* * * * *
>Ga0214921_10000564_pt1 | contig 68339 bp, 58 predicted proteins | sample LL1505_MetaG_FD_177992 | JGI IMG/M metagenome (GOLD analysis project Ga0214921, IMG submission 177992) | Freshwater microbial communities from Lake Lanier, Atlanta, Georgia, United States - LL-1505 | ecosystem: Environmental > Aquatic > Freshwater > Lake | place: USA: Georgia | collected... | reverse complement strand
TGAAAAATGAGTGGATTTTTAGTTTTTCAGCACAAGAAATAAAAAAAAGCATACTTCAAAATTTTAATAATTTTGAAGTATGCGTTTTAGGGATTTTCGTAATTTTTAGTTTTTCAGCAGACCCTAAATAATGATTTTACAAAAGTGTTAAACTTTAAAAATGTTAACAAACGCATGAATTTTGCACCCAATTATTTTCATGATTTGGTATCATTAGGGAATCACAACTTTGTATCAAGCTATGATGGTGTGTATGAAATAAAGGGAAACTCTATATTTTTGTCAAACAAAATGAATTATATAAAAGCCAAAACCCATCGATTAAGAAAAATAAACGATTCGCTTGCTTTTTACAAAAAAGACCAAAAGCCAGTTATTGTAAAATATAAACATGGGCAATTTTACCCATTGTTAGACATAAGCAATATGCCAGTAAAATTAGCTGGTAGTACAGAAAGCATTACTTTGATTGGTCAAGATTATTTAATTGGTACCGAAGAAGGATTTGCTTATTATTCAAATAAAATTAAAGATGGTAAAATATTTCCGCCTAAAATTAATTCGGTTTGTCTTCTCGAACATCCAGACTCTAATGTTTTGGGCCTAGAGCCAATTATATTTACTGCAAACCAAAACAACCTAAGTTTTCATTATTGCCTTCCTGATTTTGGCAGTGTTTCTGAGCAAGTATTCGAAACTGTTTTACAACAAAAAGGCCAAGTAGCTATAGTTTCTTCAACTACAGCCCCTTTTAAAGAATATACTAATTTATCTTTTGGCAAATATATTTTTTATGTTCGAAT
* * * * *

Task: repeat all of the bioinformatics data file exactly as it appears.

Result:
>Ga0214921_10000564_pt1 | contig 68339 bp, 58 predicted proteins | sample LL1505_MetaG_FD_177992 | JGI IMG/M metagenome (GOLD analysis project Ga0214921, IMG submission 177992) | Freshwater microbial communities from Lake Lanier, Atlanta, Georgia, United States - LL-1505 | ecosystem: Environmental > Aquatic > Freshwater > Lake | place: USA: Georgia | collected... | reverse complement strand
TGAAAAATGAGTGGATTTTTAGTTTTTCAGCACAAGAAATAAAAAAAAGCATACTTCAAAATTTTAATAATTTTGAAGTATGCGTTTTAGGGATTTTCGTAATTTTTAGTTTTTCAGCAGACCCTAAATAATGATTTTACAAAAGTGTTAAACTTTAAAAATGTTAACAAACGCATGAATTTTGCACCCAATTATTTTCATGATTTGGTATCATTAGGGAATCACAACTTTGTATCAAGCTATGATGGTGTGTATGAAATAAAGGGAAACTCTATATTTTTGTCAAACAAAATGAATTATATAAAAGCCAAAACCCATCGATTAAGAAAAATAAACGATTCGCTTGCTTTTTACAAAAAAGACCAAAAGCCAGTTATTGTAAAATATAAACATGGGCAATTTTACCCATTGTTAGACATAAGCAATATGCCAGTAAAATTAGCTGGTAGTACAGAAAGCATTACTTTGATTGGTCAAGATTATTTAATTGGTACCGAAGAAGGATTTGCTTATTATTCAAATAAAATTAAAGATGGTAAAATATTTCCGCCTAAAATTAATTCGGTTTGTCTTCTCGAACATCCAGACTCTAATGTTTTGGGCCTAGAGCCAATTATATTTACTGCAAACCAAAACAACCTAAGTTTTCATTATTGCCTTCCTGATTTTGGCAGTGTTTCTGAGCAAGTATTCGAAACTGTTTTACAACAAAAAGGCCAAGTAGCTATAGTTTCTTCAACTACAGCCCCTTTTAAAGAATATACTAATTTATCTTTTGGCAAATATATTTTTTATGTTCGAAT